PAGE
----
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Does early intensive multifactorial therapy reduce modelled cardiovascular risk in individuals with screen-detected diabetes? Results from the ADDITION-Europe cluster randomized trial.

Black JA, Sharp SJ, Wareham NJ, Sandbaek A, Rutten GE, Lauritzen T, Khunti K, Davies MJ, Borch-Johnsen K, Griffin SJ, Simmons RK - Diabet. Med. (2014)

Bottom Line: In the absence of long-term data on hard outcomes, we described change in 10-year modelled cardiovascular risk in the 5 years following diagnosis, and quantified the impact of intensive treatment on 10-year modelled cardiovascular risk at 5 years.Compared with routine care, 10-year modelled cardiovascular disease risk was lower in the intensive treatment group at 5 years.Our results suggest that patients benefit from intensive treatment early in the diabetes disease trajectory, where the rate of cardiovascular disease risk progression may be slowed.

View Article: PubMed Central - PubMed

Affiliation: MRC Epidemiology Unit, Cambridge University Biomedical Campus, Cambridge, UK.

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Difference in modelled cardiovascular disease risk between treatment groups at 5.7-year follow up in the ADDITION-Europe trial cohort, adjusted for baseline risk and accounting for clustering by general practice.
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fig02: Difference in modelled cardiovascular disease risk between treatment groups at 5.7-year follow up in the ADDITION-Europe trial cohort, adjusted for baseline risk and accounting for clustering by general practice.

Mentions: Within all four centres, cardiovascular disease risk was lower in the intensive treatment group compared with the routine care group at 5 years (Fig. 2). The difference between groups ranged from –0.9% (95% CI –3.6 to 1.7) in Cambridge to –4.8% (95% CI –8.4 to –1.3) in the Netherlands. There was moderate variation between centres (I2 = 53.6%). When results from each centre were combined, 10-year modelled cardiovascular disease risk was significantly lower: –2.0%; 95% CI –3.1 to –0.9 in the intensive treatment group, after adjustment for baseline cardiovascular disease risk and clustering. Sensitivity analyses suggest that this result was robust to data missing not at random (see Supporting Information, Fig. S3). Similarly, results remained the same when individuals with prevalent or incident cardiovascular disease were excluded, and when individuals with missing data for smoking at 5 years were excluded (see Supporting Information, Fig. S3).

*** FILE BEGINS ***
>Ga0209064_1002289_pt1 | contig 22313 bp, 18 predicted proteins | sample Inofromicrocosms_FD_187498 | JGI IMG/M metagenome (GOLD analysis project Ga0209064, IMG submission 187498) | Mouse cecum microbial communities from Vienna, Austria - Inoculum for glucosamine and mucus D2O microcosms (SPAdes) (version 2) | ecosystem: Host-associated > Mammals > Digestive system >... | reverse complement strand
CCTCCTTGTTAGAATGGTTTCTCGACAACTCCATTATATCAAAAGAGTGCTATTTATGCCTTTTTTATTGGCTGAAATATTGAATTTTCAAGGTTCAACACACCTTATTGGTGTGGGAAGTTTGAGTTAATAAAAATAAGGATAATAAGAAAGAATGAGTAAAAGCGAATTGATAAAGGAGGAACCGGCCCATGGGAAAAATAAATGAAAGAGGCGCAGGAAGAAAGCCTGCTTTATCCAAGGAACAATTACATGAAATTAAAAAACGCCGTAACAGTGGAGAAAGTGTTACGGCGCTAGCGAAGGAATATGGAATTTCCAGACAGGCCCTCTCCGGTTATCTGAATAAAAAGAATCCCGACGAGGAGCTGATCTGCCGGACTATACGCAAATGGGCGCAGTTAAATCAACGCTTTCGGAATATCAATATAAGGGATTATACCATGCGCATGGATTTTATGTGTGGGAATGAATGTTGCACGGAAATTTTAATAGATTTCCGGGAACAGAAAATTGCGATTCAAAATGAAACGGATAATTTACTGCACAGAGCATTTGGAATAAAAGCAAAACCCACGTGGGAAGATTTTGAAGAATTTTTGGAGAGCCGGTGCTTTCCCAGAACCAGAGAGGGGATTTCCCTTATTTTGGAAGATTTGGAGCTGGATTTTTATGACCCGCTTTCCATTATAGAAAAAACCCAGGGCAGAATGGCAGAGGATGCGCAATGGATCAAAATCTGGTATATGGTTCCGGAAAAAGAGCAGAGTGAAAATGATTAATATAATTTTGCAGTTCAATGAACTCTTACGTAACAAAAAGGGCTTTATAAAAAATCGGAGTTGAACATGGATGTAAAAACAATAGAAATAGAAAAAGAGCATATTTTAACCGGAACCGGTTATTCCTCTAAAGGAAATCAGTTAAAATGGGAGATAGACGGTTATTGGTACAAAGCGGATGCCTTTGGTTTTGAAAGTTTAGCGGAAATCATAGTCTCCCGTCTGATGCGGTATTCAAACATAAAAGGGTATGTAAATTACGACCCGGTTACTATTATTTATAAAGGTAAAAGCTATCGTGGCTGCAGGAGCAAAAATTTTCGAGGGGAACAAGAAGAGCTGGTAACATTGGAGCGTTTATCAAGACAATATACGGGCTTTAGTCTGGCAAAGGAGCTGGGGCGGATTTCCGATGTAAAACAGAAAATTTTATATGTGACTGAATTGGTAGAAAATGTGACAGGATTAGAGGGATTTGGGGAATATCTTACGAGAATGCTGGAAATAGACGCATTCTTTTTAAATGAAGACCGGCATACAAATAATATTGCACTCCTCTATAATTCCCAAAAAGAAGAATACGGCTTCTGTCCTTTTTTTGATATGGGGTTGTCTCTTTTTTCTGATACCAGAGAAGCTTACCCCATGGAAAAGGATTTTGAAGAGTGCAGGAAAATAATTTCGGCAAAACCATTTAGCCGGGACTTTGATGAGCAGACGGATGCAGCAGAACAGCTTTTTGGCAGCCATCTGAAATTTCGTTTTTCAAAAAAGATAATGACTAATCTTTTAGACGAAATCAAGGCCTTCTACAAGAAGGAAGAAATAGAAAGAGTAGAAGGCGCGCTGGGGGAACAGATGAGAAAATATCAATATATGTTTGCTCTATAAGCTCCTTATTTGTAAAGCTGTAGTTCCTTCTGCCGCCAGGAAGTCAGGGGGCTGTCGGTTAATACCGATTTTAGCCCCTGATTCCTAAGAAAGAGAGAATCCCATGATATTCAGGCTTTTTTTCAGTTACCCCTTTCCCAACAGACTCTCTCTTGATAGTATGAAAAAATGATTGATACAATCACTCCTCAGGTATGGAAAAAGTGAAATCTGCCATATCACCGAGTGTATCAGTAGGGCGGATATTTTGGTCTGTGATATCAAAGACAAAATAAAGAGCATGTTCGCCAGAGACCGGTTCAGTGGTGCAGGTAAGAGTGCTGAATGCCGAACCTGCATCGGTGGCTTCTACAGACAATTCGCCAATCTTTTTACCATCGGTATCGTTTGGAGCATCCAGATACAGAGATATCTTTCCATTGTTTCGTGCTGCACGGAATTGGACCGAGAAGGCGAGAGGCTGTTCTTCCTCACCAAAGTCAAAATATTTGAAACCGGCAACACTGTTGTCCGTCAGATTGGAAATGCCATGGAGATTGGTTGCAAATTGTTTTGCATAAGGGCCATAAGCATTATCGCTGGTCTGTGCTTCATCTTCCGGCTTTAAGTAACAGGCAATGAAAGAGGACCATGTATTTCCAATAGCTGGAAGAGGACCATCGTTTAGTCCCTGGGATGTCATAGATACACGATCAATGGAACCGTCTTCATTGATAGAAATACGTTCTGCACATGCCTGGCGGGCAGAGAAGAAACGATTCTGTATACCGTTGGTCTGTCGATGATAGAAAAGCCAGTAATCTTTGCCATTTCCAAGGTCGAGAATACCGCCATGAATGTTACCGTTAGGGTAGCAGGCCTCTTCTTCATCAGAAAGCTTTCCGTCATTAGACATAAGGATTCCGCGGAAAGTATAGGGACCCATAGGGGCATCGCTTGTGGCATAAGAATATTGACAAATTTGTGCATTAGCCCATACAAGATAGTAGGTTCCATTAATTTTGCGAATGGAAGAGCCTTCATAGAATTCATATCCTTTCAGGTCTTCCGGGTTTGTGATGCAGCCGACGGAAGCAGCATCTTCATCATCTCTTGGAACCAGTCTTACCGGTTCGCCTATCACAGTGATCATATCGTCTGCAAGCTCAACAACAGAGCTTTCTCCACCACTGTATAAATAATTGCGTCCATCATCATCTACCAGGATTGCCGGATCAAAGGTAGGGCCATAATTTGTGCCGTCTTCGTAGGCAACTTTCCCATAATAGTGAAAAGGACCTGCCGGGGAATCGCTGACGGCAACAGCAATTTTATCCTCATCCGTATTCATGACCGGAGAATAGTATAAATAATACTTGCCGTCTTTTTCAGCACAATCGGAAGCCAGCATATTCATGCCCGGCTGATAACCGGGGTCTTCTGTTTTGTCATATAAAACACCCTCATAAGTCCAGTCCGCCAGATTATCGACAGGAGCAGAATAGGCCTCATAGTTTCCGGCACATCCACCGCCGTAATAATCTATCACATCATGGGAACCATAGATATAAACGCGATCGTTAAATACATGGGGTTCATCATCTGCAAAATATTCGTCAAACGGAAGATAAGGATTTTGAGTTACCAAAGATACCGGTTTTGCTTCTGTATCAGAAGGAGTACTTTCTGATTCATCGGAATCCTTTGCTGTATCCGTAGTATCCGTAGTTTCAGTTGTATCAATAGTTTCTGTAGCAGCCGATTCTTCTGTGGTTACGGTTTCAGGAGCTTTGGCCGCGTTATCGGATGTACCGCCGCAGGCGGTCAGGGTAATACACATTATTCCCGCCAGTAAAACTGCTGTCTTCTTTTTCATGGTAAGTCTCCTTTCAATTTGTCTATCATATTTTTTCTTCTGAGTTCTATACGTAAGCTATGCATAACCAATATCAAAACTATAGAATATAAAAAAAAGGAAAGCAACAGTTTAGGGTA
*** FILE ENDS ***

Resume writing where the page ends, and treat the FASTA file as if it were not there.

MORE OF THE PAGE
Does early intensive multifactorial therapy reduce modelled cardiovascular risk in individuals with screen-detected diabetes? Results from the ADDITION-Europe cluster randomized trial.

Black JA, Sharp SJ, Wareham NJ, Sandbaek A, Rutten GE, Lauritzen T, Khunti K, Davies MJ, Borch-Johnsen K, Griffin SJ, Simmons RK - Diabet. Med. (2014)

Difference in modelled cardiovascular disease risk between treatment groups at 5.7-year follow up in the ADDITION-Europe trial cohort, adjusted for baseline risk and accounting for clustering by general practice.
© Copyright Policy - open-access
Related In: Results  -  Collection

License
Show All Figures
getmorefigures.php?uid=PMC4150529&req=5

fig02: Difference in modelled cardiovascular disease risk between treatment groups at 5.7-year follow up in the ADDITION-Europe trial cohort, adjusted for baseline risk and accounting for clustering by general practice.
Mentions: Within all four centres, cardiovascular disease risk was lower in the intensive treatment group compared with the routine care group at 5 years (Fig. 2). The difference between groups ranged from –0.9% (95% CI –3.6 to 1.7) in Cambridge to –4.8% (95% CI –8.4 to –1.3) in the Netherlands. There was moderate variation between centres (I2 = 53.6%). When results from each centre were combined, 10-year modelled cardiovascular disease risk was significantly lower: –2.0%; 95% CI –3.1 to –0.9 in the intensive treatment group, after adjustment for baseline cardiovascular disease risk and clustering. Sensitivity analyses suggest that this result was robust to data missing not at random (see Supporting Information, Fig. S3). Similarly, results remained the same when individuals with prevalent or incident cardiovascular disease were excluded, and when individuals with missing data for smoking at 5 years were excluded (see Supporting Information, Fig. S3).

Bottom Line: In the absence of long-term data on hard outcomes, we described change in 10-year modelled cardiovascular risk in the 5 years following diagnosis, and quantified the impact of intensive treatment on 10-year modelled cardiovascular risk at 5 years.Compared with routine care, 10-year modelled cardiovascular disease risk was lower in the intensive treatment group at 5 years.Our results suggest that patients benefit from intensive treatment early in the diabetes disease trajectory, where the rate of cardiovascular disease risk progression may be slowed.

View Article: PubMed Central - PubMed

Affiliation: MRC Epidemiology Unit, Cambridge University Biomedical Campus, Cambridge, UK.

Show MeSH
Related in: MedlinePlus